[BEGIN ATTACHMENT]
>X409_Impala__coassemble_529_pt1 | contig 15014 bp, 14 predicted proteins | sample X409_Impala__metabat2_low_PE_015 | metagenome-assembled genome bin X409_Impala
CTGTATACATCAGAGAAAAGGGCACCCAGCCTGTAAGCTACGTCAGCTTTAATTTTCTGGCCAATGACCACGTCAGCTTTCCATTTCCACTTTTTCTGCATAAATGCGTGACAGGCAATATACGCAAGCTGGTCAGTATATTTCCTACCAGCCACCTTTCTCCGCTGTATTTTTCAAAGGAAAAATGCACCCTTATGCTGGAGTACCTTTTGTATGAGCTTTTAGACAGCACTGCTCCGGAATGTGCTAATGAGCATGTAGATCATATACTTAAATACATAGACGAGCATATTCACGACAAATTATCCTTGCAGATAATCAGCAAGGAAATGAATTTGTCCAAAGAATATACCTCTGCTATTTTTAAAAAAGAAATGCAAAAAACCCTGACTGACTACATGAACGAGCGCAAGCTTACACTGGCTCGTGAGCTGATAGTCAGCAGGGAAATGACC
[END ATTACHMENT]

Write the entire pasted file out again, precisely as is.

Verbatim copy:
>X409_Impala__coassemble_529_pt1 | contig 15014 bp, 14 predicted proteins | sample X409_Impala__metabat2_low_PE_015 | metagenome-assembled genome bin X409_Impala
CTGTATACATCAGAGAAAAGGGCACCCAGCCTGTAAGCTACGTCAGCTTTAATTTTCTGGCCAATGACCACGTCAGCTTTCCATTTCCACTTTTTCTGCATAAATGCGTGACAGGCAATATACGCAAGCTGGTCAGTATATTTCCTACCAGCCACCTTTCTCCGCTGTATTTTTCAAAGGAAAAATGCACCCTTATGCTGGAGTACCTTTTGTATGAGCTTTTAGACAGCACTGCTCCGGAATGTGCTAATGAGCATGTAGATCATATACTTAAATACATAGACGAGCATATTCACGACAAATTATCCTTGCAGATAATCAGCAAGGAAATGAATTTGTCCAAAGAATATACCTCTGCTATTTTTAAAAAAGAAATGCAAAAAACCCTGACTGACTACATGAACGAGCGCAAGCTTACACTGGCTCGTGAGCTGATAGTCAGCAGGGAAATGACC